Study finds Scottish Sea Farms vital to Orkney Islands economy
In the 10 years that Scottish Sea Farms has been raising salmon on the Orkney Islands, off the northeastern coast of Scotland, the company has created dozens of new, high-paying jobs, and spent millions of pounds across local businesses, a new study has found
The research titled “Impact Summary 2018: Measuring 10 years of farming Orkney waters,” compiled by economic and development consultants Imani Development on behalf of Scottish Sea Farms, confirmed that the company had grown its local workforce from nine to 44 full-time jobs; a figure that will increase to 50 when the company’s eighth farm goes live in 2019.
At the same time, it was offering a higher average salary of GBP 37,215 (USD 48,550, EUR 41,864) than Scotland’s GBP 27,404 (USD 35,750, EUR 30,827) and Orkney’s GBP 26,260 (USD 34,258, EUR 29,538).
Through the company’s policy of buying local, it is also now spending an average of GBP 1.2 million (USD 1.6 million, EUR 1.3 million) annually across 74 local businesses and supporting as many as 250 indirect jobs across the supply chain.
In addition, the study showed that Scottish Sea Farms has invested in local skills and training, with 15 Orkney employees currently enrolled in apprenticeships and 508 training days undertaken by the team in 2017 and 2018.
Speaking at the launch of the study, Scotland’s Rural Economy Secretary Fergus Ewing said the companys was a linchpin of the Orkney Islands economy.
“Salmon farming plays a vital role in many remote rural communities, like the Orkney Islands, where local economies are bolstered by the provision of well-paid, highly-skilled jobs, as well as the creation of a highly valuable and sought-after product. Last year’s export figures showed record numbers of GBP 6 billion [USD 7.8 billion, EUR 6.7 billion] for Scotland’s food and drink sector. A significant proportion of that was thanks to the popularity of our farmed salmon in restaurants and homes across the world.”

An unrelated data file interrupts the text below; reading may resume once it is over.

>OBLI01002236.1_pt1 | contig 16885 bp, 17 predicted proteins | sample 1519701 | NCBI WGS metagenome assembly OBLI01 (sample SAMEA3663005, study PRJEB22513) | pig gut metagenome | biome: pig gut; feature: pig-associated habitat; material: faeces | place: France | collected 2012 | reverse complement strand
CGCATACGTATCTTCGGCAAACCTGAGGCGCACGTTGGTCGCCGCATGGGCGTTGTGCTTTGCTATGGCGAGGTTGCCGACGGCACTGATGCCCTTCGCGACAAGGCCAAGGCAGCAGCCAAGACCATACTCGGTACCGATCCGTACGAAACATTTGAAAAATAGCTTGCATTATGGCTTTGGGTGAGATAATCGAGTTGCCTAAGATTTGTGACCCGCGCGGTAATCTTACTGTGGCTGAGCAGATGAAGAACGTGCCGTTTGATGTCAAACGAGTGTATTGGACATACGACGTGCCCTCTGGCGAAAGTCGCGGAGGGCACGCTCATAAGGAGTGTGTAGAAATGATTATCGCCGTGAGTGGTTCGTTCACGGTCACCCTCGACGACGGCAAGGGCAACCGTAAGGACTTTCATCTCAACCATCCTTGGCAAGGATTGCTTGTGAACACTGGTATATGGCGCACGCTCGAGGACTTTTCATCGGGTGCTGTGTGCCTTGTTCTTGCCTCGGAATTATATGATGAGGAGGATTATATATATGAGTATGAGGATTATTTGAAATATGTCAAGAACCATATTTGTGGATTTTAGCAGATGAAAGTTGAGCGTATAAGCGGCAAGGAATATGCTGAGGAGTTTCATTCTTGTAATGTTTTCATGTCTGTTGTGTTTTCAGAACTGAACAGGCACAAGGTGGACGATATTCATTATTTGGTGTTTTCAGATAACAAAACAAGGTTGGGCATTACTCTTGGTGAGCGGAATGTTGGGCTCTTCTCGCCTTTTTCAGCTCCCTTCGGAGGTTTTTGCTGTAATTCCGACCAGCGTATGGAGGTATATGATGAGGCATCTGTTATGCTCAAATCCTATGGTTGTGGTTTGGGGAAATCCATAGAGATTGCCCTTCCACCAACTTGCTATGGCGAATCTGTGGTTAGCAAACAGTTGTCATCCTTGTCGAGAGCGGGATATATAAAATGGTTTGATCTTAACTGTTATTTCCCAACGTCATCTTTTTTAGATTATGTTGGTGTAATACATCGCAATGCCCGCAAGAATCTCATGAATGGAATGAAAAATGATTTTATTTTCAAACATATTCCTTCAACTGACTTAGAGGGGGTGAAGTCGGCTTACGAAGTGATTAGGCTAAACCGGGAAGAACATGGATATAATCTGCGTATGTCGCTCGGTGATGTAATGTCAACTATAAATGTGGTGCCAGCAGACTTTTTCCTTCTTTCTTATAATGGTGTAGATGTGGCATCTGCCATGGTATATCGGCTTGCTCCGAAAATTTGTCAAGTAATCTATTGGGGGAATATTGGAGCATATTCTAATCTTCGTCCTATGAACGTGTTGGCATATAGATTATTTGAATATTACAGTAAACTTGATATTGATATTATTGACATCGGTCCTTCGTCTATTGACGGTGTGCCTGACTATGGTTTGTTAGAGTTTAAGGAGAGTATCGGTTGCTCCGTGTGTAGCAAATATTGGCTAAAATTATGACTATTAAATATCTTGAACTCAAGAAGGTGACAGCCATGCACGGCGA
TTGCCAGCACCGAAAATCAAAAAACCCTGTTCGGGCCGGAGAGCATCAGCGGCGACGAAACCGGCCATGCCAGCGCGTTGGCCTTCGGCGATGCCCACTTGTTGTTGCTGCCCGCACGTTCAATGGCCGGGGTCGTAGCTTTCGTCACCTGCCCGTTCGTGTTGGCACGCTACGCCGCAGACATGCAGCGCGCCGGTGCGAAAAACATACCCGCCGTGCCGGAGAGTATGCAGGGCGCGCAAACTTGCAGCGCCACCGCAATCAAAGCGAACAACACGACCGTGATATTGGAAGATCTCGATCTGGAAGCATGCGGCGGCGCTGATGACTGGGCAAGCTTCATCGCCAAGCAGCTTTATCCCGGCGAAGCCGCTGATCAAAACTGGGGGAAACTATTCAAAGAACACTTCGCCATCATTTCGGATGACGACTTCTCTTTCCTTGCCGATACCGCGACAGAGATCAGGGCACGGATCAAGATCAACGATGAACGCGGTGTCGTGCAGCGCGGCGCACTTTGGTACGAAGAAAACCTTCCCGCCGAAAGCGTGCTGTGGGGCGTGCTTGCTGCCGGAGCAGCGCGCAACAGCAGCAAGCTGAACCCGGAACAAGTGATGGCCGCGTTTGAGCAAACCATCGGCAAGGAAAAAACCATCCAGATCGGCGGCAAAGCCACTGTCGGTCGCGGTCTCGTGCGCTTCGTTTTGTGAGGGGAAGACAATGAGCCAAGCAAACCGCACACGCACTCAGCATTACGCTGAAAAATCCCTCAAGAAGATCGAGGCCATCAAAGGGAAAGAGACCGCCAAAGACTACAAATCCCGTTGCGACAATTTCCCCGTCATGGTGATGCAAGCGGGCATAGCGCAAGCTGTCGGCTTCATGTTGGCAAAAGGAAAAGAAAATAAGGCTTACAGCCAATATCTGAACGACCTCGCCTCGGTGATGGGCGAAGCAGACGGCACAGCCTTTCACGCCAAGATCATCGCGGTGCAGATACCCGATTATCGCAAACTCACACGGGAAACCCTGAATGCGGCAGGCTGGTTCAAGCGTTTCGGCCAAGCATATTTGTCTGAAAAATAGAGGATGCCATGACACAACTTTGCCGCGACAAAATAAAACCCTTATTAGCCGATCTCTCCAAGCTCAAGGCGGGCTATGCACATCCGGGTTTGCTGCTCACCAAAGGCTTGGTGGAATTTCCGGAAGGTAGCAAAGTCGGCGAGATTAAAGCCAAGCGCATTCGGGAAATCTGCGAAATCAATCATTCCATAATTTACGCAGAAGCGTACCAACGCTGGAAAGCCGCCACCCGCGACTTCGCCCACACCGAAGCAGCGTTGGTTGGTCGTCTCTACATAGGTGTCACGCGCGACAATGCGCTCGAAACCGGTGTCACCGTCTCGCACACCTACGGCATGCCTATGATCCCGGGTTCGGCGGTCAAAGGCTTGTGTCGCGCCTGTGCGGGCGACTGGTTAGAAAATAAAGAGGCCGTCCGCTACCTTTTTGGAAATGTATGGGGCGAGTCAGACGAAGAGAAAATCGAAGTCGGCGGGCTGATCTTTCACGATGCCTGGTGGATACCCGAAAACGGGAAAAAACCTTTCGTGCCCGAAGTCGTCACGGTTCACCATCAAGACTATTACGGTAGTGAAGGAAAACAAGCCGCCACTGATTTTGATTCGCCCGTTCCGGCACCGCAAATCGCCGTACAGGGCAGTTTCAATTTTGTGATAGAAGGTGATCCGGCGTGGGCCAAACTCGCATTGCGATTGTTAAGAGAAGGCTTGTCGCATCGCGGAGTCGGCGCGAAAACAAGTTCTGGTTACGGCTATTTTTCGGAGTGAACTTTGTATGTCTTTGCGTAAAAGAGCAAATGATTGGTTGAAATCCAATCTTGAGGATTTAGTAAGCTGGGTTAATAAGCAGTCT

Ewing also said that it was “particularly encouraging” to see Scottish Sea Farms investing in the next generation of salmon farmers, an opinion echoed by Jim Gallagher, the managing director of Scottish Sea Farms.
“To those living on mainland Scotland, 50 jobs might not seem like a huge deal. However, for remote communities such as Eday, Rousay and Sanday that might only have a population of 150, each new job can make the difference between a local staying on the island or leaving, or new people being attracted onto the islands,” Gallagher said.
The study further found that Scottish Sea Farms’ Orkney farms now grow GBP 38.1 million (USD 49.7 million, EUR 42.9 million) worth of salmon that is sold to over 24 countries worldwide and has an estimated value of GBP 26.5 million (USD 34.6 million, EUR 29.8 million) to Scotland’s economy.